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[1] Chapman DP, Perry GS, Strine TW. The vital link between chronic disease and depressive disorders. Prev Chronic Dis [serial online] 2005 Jan [date cited]. Available from: URL: http://www.cdc.gov/pcd/issues/2005/
jan/04_0066.htm.

[2] KA Phillips, M L Mayer and L A Aday. Barriers to care among racial/ethnic groups under managed care Health Affairs 19, no.4 (2000):65-75 doi: 10.1377/hlthaff.19.4.65

[3] Holden K, McGregor B, Thandi P, et al. Toward Culturally Centered Integrative Care for Addressing Mental Health Disparities among Ethnic Minorities. Psychological services. 2014;11(4):357-368. doi:10.1037/a0038122.

[4] Wrenn G, Kasiah F, Belton A, et al. Patient and Practitioner Perspectives on Culturally Centered Integrated Care to Address Health Disparities in Primary Care. The Permanente Journal. 2017;21:16-018. doi:10.7812/TPP/16-018.

[5] U.S. Department of Health and Human Services, Office of Disease Prevention and Health Promotion (2010). Healthy People 2020 Framework. Retrieved from https://www.healthypeople.gov/sites/default/files/HP2020Framework.pdf.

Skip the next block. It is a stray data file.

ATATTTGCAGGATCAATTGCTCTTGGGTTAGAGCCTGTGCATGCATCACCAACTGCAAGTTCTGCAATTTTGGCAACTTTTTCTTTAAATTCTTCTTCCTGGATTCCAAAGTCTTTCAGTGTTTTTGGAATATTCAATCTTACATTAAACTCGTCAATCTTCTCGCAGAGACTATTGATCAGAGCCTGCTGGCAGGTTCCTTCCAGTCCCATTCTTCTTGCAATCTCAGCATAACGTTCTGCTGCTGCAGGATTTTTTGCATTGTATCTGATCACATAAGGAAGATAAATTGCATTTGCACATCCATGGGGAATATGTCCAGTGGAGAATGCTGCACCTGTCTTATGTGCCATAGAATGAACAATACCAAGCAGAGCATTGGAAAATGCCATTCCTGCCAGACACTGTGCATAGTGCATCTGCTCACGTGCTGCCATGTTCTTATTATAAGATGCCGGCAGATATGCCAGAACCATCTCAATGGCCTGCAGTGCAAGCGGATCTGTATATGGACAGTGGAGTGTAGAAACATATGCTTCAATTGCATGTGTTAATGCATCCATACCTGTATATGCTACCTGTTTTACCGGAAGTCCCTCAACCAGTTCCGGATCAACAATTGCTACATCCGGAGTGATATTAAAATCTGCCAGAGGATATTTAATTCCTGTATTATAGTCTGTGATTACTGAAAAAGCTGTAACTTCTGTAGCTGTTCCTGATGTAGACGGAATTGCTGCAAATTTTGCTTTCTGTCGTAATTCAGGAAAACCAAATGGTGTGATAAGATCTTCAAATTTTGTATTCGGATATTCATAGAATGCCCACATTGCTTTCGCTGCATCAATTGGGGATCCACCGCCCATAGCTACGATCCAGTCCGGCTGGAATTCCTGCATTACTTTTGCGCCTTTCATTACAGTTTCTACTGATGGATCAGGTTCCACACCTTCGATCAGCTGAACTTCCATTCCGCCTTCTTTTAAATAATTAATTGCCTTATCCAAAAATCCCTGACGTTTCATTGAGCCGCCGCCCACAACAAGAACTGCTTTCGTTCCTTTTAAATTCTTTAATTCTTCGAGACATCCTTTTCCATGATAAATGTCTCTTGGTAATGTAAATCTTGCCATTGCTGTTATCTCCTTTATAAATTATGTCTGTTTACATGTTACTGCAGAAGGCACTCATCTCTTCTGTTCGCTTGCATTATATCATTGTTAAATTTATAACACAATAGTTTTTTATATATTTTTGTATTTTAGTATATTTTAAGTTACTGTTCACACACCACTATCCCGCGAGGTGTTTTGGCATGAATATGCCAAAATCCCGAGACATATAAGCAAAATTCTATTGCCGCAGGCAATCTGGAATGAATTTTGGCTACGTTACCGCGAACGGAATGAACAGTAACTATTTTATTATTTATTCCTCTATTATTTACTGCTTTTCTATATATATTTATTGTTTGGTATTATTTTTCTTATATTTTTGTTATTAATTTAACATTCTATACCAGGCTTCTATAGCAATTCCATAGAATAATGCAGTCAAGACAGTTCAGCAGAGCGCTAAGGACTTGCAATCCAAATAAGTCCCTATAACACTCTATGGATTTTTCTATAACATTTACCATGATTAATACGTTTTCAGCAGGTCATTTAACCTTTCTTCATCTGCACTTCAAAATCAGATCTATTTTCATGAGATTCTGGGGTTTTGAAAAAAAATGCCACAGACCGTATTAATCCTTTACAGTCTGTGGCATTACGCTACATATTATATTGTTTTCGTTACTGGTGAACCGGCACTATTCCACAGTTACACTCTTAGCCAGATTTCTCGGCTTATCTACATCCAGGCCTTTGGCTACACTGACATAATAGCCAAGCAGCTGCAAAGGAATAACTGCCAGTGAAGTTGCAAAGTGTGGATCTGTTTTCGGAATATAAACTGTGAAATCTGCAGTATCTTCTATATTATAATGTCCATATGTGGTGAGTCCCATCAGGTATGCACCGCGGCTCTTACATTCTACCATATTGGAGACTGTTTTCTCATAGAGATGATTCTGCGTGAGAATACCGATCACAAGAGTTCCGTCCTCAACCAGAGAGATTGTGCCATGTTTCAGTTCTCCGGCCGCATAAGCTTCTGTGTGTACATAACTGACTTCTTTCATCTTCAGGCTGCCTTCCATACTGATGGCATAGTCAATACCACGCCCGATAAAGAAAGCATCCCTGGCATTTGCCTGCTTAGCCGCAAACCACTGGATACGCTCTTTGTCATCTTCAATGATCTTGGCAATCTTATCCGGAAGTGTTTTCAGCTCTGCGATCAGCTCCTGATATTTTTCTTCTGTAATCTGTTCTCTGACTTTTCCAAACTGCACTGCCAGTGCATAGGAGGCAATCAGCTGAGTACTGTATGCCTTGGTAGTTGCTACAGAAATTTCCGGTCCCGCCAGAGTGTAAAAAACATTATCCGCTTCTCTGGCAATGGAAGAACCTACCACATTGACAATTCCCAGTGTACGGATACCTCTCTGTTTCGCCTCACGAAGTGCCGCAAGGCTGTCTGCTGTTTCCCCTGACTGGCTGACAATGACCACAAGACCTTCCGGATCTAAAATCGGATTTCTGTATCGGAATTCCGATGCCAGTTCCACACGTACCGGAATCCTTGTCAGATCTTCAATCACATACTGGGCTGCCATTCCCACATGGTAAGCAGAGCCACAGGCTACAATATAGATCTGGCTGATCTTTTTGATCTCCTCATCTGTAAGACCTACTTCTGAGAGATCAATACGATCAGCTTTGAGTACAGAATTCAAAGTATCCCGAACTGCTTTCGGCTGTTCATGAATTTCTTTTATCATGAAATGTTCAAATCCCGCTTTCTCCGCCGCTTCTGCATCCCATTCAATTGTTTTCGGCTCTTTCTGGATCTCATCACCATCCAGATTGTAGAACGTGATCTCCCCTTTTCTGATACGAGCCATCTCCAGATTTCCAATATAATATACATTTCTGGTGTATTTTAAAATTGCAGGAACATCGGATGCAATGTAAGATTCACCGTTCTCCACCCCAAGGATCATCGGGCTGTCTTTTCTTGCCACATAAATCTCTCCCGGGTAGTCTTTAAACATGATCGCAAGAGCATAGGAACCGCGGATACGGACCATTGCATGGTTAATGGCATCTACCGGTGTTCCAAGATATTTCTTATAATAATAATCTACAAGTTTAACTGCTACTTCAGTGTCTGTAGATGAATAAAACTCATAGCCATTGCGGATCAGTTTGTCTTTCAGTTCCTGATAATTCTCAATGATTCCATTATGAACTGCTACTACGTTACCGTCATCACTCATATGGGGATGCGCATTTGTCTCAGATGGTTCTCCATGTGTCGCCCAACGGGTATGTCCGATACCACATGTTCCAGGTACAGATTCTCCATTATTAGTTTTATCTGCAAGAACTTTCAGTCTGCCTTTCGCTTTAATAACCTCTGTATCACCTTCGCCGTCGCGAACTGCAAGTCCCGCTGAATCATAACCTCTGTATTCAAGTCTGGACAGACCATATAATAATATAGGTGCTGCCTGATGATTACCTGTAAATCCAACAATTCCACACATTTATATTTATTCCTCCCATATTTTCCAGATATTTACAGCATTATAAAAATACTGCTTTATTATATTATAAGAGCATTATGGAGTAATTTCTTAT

[6] Centers for Disease Control and Prevention, National Center for Health Statistics (2007).  National Ambulatory Medical Care Survey.  Retrieved from https://www.healthypeople.gov/node/4807/data_details.

[7] Pescosolido, B. A. et al. “How People Get into Mental Health Services: Stories of Choice, Coercion and “Muddling through” from “First-Timers”.” Soc Sci Med, vol. 46, no. 2, 1998, pp. 275-286.

[8] Fortney, J., Unützer, J., Wrenn, G., Pyne, J., Smith, R., Schoenbaum, M., Harbin, H. “A Tipping Point for Measurement Based Care” Psychiatric Services PMID: 27582237

[9] Wrenn, G. , Muzere, J. , Hall, M. , Belton, A. , Holden, K. , Hughes-Halbert, C. , Kent, M. , Bradley, B. (2017). ‘Understanding Help Seeking among Black Women with Clinically Significant Posttraumatic Stress Symptoms” WASET, International Science Index 122, International Journal of Social, Behavioral, Educational, Economic, Business and Industrial Engineering, 11(2), 213 – 217.

[10] National Institute of Mental Health (n.d.)  NIMH>>Major Depression with Severe Impairment Among Adults.  Retrieved from https://www.nimh.nih.gov/health/statistics/prevalence/major-depression-with-severe-impairment-among-adults.shtml

[11] Greenberg, PE, Fournier, AA, Sisitsky, T, Pike, CT, & Kessler, RC (2015).  The economic burden of adults with major depressive disorder in the United States (2005 and 2010).  J Clin Psychiatry. 2015 Feb;76(2):155-62. doi: 10.4088/JCP.14m09298.

[12] Peikes, D., Zutshi, A., Genevro, J. L., Parchman, M. L., & Meyers, D. S. (2012). Early evaluations of the medical home: Building on a promising start. The American Journal of Managed Care, 18,105-16.